The lens seems to be low contrast. The glass is clear, so this doesn’t look like a veiling flare from cloudiness. I was shooting with a lens hood, on a fairly overcast day, so I guess that the low contrast is real. It’s going to be interesting to try taking shots under similar conditions with both versions of the Industar and to compare it with my Jupiter 8 lens, which is of a different construction entirely.

Apple tree with lion's face
Can you see the lion’s face?

 

Even though this is about the camera more than the lens, the camera did come with this lens on it. It seems reasonably sharp right into the corners at normal working apertures. The bokeh looks a bit busy though, even though you probably can’t see it in the scaled-down picture above. At full size the white bench is a bit choppy. Still, once adjusted the rangefinder seems accurate.

The viewfinder and rangefinder combination are, well, modest. There are no frame lines in the viewfinder so people wearing specs will probably see less than the lens covers. The rangefinder patch is round and not very prominent. The long rangefinder base makes a focusing trick easier though, which is to waggle a finger in front of the rangefinder window. This has the effect of switching the rangefinder patch in the viewfinder on and off, which makes it easier to see if the critical bit of the image wiggles when you do it (meaning it’s out of focus). It also has a common Russian feature of a little lever that alters the diopter of the viewfinder. Brilliant for those of use with ageing eyes. This one is a bit loose though, but a dab of silver gaffer tape holds it in position and matches the camera top plate.

Bishopthorpe

 

But there is a certain joy to using an old rangefinder. It’s fairly compact and hangs well from one hand with the strap around your wrist. Nice and discrete. Fairly quiet shutter, not like an SLR and my Ricoh in particular (which sounds like you dropped a bag of coins into a bucket). The wind-on, even using the knob rather than a lever, is pretty quick and smooth. The film rewind is a pain though – on my Zorki the rewind knob can be raised to make it easier to rotate. The Fed keeps the rewind knob masked, so you need lots of little twists. I guess that’s why film comes with 36 frames: so you don’t do this too often.

York

Loading is fairly easy. Unlike some of the Russian rangefinders (and expensive old Leicas), the whole back comes off so access is great. I used to have a bottom-feeding Zorki, and the easiest way to feed the film through was to remove the lens, hold the shutter open on B and wiggle the film around with a finger to clear the pressure plate. On the Fed the take-up spool slides out, so you can hook the end of the film into it and then feed film and spool into the camera together. I was worried at first that the end of the film might hang-up in the take up spool when rewinding, but it slips out easily.

The only potential issue is that the spacing between frames is very close – just 1mm. This makes it possible to squeeze another frame out of the film, but makes cutting the negatives tricky. Luckily, in 1983 Polaroid launched an instant 35mm slide film and with it a film cutter. When the instant film died off, the film cutters could be found cheap in remainder bins. And I cannot resist a bargain. (Bargain no more! I’ve just seen what they fetch on eBay.)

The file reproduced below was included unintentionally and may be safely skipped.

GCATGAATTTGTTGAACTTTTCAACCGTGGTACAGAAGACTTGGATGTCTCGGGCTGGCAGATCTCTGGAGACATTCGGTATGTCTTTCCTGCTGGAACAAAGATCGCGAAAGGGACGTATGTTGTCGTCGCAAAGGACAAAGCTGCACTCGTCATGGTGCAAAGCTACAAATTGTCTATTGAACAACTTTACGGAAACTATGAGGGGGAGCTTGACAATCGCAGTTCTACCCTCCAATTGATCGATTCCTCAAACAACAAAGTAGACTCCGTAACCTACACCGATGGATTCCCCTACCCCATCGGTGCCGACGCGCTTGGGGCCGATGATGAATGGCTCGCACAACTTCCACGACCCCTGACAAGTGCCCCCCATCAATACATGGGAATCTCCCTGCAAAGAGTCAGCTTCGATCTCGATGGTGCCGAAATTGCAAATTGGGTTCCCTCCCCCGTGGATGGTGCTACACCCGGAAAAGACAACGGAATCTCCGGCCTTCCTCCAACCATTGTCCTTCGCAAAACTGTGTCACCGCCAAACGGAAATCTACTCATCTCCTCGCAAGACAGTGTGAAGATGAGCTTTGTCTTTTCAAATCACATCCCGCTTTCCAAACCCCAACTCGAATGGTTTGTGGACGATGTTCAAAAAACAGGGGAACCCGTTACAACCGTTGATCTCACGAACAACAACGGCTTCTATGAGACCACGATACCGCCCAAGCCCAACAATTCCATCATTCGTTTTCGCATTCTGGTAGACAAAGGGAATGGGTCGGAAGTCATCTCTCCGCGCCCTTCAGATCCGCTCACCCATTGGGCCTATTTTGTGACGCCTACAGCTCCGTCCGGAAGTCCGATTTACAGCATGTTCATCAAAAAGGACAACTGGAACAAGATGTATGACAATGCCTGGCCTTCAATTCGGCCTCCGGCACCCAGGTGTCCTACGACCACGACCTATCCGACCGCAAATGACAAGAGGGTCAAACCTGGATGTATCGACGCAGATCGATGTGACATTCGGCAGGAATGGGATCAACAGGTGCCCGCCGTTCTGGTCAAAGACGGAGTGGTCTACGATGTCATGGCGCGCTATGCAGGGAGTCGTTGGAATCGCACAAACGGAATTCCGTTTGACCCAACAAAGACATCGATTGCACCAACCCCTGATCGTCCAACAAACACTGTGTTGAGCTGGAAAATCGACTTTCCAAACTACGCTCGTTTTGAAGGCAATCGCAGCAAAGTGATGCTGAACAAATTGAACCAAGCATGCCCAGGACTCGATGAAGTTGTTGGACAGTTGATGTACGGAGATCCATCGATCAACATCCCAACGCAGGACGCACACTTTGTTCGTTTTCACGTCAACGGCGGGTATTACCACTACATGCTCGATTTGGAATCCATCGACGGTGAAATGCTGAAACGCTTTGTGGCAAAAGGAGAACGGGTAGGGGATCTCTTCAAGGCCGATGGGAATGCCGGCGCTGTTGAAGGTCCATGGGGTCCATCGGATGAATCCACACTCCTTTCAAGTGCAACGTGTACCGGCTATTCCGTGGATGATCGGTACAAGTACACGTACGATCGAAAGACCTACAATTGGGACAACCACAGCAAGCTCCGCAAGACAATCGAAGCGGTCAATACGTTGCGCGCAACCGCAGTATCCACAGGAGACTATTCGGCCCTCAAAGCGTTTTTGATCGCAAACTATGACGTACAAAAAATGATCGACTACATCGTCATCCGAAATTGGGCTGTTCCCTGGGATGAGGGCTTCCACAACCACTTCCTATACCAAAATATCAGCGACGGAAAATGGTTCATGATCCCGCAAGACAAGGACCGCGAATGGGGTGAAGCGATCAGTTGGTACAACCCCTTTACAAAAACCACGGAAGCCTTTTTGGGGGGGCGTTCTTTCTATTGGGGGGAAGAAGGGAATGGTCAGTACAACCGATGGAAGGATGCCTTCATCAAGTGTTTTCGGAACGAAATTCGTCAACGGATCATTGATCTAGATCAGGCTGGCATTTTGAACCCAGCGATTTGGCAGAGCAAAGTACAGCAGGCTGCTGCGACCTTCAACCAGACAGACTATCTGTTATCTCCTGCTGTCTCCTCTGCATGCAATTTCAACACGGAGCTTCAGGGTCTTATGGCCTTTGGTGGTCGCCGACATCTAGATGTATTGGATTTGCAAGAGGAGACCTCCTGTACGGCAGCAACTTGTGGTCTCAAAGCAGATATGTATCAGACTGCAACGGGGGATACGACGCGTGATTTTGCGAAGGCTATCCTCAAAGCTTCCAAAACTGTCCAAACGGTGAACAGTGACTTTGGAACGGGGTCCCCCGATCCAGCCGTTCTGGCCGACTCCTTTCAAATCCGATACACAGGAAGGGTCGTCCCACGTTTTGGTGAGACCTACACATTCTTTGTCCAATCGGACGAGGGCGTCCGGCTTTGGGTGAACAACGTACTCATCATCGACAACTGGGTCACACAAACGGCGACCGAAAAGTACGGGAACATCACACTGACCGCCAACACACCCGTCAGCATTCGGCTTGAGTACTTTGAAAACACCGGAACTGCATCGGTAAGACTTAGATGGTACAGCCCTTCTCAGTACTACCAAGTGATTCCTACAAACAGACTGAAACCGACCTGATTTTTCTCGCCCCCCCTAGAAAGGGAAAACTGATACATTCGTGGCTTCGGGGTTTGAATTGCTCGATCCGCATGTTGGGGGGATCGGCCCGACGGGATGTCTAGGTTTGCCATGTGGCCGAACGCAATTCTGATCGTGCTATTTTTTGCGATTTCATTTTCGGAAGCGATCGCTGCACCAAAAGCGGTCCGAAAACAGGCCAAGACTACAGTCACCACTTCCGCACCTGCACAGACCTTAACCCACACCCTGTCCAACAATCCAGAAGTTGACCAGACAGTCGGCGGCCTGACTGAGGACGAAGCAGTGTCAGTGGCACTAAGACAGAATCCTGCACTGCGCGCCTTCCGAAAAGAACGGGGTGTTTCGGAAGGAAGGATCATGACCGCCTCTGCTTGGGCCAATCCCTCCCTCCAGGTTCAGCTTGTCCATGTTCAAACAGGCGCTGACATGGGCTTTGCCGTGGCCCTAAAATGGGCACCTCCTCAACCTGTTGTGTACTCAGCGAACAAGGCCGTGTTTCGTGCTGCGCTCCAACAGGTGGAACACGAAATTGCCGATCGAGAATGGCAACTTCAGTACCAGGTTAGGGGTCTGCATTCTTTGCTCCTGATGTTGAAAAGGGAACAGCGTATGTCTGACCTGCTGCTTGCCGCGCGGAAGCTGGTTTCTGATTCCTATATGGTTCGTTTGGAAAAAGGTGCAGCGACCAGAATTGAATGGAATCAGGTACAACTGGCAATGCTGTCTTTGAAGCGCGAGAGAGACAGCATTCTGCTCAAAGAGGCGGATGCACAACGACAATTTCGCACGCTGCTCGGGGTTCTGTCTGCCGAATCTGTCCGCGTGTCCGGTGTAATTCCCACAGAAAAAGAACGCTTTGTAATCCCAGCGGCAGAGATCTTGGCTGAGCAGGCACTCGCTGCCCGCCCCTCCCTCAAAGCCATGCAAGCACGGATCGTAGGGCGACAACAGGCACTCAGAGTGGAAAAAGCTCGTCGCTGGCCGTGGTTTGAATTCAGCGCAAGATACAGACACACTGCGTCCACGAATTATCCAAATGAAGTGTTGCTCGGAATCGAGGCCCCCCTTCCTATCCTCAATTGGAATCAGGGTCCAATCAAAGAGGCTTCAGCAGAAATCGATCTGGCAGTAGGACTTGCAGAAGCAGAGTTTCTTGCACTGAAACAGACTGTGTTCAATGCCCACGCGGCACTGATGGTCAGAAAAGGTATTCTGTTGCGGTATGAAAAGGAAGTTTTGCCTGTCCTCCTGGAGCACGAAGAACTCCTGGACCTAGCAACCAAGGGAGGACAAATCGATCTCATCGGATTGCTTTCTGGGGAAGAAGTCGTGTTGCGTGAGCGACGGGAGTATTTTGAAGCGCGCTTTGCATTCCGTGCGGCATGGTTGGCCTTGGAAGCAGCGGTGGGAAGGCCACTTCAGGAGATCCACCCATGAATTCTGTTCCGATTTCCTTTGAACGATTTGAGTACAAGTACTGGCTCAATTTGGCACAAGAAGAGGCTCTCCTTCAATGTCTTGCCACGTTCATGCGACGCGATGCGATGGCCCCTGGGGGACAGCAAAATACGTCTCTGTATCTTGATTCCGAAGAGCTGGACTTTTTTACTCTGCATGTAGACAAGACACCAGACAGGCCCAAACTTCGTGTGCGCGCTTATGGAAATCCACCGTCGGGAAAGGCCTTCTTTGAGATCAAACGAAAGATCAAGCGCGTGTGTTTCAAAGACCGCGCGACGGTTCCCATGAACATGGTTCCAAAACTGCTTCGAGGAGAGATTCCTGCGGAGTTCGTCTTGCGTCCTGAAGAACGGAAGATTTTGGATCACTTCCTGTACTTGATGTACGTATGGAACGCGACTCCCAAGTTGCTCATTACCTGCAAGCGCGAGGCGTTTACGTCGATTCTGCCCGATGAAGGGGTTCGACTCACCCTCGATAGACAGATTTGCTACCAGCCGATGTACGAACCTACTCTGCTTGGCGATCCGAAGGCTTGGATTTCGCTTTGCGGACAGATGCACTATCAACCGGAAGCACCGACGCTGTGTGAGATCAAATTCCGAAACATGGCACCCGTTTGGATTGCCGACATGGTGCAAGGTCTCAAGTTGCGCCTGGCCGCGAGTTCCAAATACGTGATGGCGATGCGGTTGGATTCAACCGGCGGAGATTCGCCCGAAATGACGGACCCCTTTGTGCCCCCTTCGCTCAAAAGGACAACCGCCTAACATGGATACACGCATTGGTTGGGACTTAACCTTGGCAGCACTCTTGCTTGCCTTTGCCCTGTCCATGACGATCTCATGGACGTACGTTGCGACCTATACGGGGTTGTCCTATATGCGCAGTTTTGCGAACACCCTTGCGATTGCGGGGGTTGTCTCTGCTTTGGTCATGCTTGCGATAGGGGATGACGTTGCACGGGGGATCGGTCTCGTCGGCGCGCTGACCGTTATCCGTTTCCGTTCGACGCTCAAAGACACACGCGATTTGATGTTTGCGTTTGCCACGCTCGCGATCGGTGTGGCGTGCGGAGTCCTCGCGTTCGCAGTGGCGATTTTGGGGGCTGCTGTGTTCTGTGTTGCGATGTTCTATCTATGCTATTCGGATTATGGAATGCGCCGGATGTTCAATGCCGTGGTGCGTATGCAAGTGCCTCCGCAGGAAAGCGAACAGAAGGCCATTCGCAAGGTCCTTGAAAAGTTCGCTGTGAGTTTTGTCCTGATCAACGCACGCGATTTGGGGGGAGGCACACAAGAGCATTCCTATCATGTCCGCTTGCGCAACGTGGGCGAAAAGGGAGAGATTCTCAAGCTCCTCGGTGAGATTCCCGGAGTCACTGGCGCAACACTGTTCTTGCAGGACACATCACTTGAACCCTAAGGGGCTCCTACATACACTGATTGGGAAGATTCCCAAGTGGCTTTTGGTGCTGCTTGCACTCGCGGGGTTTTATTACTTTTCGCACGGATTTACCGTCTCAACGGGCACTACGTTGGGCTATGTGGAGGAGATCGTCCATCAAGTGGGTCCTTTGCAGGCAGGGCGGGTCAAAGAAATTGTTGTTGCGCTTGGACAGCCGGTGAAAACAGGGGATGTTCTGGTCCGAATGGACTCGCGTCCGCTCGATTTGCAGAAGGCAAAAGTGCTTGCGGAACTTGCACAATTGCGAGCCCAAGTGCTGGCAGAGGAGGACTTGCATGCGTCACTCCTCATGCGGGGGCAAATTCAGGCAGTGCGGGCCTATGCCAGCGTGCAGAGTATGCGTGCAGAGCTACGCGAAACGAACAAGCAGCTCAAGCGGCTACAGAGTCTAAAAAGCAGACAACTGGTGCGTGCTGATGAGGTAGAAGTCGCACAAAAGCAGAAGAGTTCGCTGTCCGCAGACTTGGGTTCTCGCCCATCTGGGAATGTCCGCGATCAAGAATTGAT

Mounter

So despite being 60 years old, it works just fine and looks as cool as anything. Perhaps I could hide behind it like it was my good-looking pal?

Paul Friday

How to use flash

 

Not the cleaning product; the lighting one. But you knew that.

I’ve written before about my use of flash, but I’ve never written about yours. What made me think about it was an article on Emulsive, plus Em’s own opinions on the unhelpful arses who tend to answer questions on social media.

So here you go: flash 101. That said, this is not about how to light a scene with flash; this is about connecting a flashgun to your camera and getting the exposure about right. You can then learn how to use flash lighting by trying stuff out.

We’re talking here about electronic flash. There may still be the odd bulb or Magicube  around, but they must be rarer than free beer.
Electronic flash – let’s just call it flash – is a very brief and intense pulse of light. Packing even the small amount of energy from a battery into a very short pulse means that the flash can be very bright – the candle that burns half as long burns twice as bright, as they didn’t say in Blade Runner.

Your camera has a connection or method for triggering the flash just at the point the shutter is fully open. Most cameras have a ‘shoe’ bracket that the flash clips into, called a hot shoe because it has an electric contact in it to trigger the flash. Older cameras have a variety of fittings. Without the contact (a cold shoe) or without the shoe, you need to find a little round socket that a flash cable can plug into. Some older flashguns will take a cable connection, some even have a cable fitted, or you can find adapters that take a cable feed into a hotshoe fitting. If you need to find the cable port on your camera, it looks like a miniature version of an old coaxial TV socket. It can be set flush in the camera body or be on the side of the lens like a short stub of pipe. If it is labelled or there are several, use the one marked X or PC. If it’s on the lens, there may be a pointer with X, V and M symbols. Set this to X. Some old Russian cameras have a setting around the shutter speed dial for M or X. Again, set it to X. The X setting fires the flash when the shutter is fully open. The other settings are for flashbulbs. If your camera has a hotshoe and none of this other nonsense, it’s already set up to use flash.